Malcolm in the Middle was one of the last shows my family and I would watch as a cohesive unit. The show starred Frankie Muniz (where is he now?), and the only lead female character was the mother, Lois. It was hard for me to relate to their family (women are dominant in mine), but my mom didn’t feel the same. She was obsessed with the overworked, controlling, downright crazy Lois. She even began adapting her mannerisms, which was probably around the same time that I stopped watching TV with my parents (although, a crush on Chris Masterson made it difficult to turn my back on the show entirely, and I continued to watch it alone when possible).


The shows I enjoyed as a kid didn’t always take the high road, but network standards and guidelines helped to keep the crass under control. As soon as cable television became dominant, the bar was lowered and networks were forced to compete with heinous, morally bankrupt programs that masquerade as family-friendly programming. Shows like Modern Family prove that a well-written family show can still prevail – but they’ve certainly become the exception, not the rule. TC mark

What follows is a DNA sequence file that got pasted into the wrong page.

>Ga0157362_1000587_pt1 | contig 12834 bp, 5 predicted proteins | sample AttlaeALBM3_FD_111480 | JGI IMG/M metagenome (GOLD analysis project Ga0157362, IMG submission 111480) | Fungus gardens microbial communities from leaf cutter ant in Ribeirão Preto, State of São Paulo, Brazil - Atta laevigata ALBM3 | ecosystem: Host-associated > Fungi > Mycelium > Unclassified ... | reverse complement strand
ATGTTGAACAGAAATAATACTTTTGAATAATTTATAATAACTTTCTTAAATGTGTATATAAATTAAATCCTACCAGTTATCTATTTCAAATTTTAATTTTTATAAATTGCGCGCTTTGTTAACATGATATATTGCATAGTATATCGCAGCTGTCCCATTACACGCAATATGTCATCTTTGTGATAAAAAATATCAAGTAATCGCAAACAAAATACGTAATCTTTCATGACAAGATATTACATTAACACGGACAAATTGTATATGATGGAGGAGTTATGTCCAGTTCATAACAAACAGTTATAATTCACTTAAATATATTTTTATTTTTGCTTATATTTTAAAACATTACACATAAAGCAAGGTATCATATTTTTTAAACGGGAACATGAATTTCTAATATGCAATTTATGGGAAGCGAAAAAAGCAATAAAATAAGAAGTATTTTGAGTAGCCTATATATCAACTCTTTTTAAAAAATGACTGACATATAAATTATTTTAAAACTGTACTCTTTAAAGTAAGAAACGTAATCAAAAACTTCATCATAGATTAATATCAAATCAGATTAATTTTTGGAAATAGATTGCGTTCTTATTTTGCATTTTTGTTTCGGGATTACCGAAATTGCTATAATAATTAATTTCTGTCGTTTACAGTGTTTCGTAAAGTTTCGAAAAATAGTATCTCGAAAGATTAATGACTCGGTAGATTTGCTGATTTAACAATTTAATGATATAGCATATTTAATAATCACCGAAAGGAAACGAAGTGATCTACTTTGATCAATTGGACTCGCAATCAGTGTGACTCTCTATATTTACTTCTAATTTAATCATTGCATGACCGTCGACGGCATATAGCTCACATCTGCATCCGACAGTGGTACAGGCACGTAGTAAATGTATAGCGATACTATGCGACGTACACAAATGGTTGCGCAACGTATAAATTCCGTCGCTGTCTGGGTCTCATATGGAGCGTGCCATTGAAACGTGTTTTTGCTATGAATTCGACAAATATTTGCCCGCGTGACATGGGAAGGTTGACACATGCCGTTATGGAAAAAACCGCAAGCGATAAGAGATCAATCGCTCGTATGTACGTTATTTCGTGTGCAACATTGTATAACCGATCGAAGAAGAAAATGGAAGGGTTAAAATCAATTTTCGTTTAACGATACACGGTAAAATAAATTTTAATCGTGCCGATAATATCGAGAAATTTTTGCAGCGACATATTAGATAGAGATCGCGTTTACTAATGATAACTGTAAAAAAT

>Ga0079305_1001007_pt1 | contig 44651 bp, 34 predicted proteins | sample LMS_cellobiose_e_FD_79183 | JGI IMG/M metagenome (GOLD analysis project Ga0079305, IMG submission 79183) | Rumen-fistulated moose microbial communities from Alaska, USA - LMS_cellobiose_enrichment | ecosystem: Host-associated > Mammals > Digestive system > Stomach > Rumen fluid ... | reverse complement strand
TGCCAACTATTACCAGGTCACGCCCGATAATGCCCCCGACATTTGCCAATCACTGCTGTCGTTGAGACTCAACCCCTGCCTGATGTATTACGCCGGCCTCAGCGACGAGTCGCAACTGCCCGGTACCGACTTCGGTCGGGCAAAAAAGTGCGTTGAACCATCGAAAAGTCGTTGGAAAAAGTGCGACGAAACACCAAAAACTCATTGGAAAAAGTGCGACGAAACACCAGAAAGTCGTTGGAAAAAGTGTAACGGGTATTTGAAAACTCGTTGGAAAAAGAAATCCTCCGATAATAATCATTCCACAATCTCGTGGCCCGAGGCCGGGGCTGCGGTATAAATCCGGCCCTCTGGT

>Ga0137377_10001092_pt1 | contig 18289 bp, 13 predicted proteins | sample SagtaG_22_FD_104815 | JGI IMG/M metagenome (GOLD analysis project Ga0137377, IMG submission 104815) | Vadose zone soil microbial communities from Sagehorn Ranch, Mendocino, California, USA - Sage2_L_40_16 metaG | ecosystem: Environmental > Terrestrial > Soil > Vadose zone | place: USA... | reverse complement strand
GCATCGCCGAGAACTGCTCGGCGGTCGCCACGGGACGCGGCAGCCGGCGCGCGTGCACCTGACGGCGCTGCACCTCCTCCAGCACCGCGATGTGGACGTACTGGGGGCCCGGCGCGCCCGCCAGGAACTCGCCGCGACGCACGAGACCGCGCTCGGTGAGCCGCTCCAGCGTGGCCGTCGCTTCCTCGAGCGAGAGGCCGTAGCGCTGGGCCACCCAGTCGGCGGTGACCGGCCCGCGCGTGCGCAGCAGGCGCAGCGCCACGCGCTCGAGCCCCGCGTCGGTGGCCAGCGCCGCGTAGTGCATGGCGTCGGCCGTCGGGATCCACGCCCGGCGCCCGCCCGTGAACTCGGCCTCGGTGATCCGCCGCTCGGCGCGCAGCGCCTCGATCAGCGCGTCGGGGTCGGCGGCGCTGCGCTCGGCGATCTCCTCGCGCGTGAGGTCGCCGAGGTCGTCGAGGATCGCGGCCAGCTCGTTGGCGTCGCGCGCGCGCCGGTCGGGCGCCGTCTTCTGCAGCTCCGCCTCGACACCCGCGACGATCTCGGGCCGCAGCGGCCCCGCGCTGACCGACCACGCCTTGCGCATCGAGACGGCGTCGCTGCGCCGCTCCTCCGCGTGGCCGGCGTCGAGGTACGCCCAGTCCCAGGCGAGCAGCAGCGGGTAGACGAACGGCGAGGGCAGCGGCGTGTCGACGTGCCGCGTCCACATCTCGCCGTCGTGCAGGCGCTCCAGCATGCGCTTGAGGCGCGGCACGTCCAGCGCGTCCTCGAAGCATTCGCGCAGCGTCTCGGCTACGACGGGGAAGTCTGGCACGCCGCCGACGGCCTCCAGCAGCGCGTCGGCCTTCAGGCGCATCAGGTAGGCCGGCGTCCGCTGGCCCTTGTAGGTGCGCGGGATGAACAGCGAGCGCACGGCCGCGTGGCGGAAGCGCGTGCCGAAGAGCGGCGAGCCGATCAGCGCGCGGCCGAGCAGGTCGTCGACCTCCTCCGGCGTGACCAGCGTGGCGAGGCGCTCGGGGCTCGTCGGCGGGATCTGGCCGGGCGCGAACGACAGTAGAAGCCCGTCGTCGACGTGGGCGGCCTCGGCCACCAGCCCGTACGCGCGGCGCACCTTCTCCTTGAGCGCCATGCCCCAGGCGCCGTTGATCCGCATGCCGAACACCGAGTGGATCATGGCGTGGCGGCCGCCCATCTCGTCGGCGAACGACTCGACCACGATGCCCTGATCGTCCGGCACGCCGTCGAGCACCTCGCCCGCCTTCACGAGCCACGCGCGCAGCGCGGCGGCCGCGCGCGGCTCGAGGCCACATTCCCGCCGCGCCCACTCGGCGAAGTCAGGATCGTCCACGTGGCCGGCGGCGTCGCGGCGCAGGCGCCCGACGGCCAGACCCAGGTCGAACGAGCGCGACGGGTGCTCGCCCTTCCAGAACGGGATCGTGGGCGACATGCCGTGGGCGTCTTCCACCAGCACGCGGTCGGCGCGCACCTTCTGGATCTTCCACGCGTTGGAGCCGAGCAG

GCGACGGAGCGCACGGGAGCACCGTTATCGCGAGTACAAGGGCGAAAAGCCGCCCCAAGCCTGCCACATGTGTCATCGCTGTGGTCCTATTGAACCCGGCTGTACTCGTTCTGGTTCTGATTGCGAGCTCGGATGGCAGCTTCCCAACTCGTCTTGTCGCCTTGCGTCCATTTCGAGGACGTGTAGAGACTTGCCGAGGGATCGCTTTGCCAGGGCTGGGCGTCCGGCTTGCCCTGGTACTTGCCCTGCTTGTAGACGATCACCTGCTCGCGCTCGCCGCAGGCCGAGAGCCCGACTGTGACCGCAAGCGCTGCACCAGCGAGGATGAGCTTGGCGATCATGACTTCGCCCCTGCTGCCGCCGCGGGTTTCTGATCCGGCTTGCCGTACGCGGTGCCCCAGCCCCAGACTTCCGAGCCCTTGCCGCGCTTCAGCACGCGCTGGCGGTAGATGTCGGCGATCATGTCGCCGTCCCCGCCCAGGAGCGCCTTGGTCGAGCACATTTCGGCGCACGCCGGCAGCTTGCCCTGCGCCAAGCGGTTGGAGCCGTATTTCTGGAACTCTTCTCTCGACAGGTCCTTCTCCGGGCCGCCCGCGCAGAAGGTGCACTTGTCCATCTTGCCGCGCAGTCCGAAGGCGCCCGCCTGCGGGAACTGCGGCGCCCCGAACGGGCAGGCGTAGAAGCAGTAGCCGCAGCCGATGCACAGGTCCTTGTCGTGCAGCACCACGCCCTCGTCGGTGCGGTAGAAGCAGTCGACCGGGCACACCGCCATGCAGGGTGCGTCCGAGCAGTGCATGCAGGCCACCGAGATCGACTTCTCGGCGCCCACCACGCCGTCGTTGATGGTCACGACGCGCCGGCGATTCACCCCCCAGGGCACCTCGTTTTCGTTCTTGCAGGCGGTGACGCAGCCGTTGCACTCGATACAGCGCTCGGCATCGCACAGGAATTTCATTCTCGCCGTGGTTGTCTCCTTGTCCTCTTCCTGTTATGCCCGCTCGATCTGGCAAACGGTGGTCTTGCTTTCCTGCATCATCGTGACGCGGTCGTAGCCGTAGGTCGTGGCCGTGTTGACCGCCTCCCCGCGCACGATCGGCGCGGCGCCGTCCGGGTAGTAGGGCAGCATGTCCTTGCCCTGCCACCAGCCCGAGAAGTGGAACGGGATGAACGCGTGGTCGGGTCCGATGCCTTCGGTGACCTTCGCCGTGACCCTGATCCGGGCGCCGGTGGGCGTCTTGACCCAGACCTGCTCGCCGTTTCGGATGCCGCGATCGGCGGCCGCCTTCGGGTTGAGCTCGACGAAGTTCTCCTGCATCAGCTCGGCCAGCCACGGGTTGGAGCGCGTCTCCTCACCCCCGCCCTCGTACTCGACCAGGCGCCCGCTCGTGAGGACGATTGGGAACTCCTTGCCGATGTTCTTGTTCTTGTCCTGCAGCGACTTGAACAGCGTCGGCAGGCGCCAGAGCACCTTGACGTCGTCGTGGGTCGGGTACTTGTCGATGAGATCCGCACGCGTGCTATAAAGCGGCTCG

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  • shelby


    • http://www.facebook.com/profile.php?id=1363230138 Michael Koh


  • Poob Smoad Attorney at Law

    I think now is an OK time to say that the Simpsons is probably the best TV show of all time.  I'm not even gonna get into drawing the line on where it started to suck (but man, did it).

    • http://stephgeorge.tumblr.com Stephanie Georgopulos

      I'm confused by The Simpsons. I'm not sure when it started to suck – or if it started to suck. Maybe it doesn't suck to people who haven't been watching it for 15+ years? It influenced a ton of shows that came after it, but those shows were malleable and able to adapt whereas Simpsons seems to be stuck as the archetype? I don't know. I haven't watched in a few years.

      • Poob Smoad Attorney at Law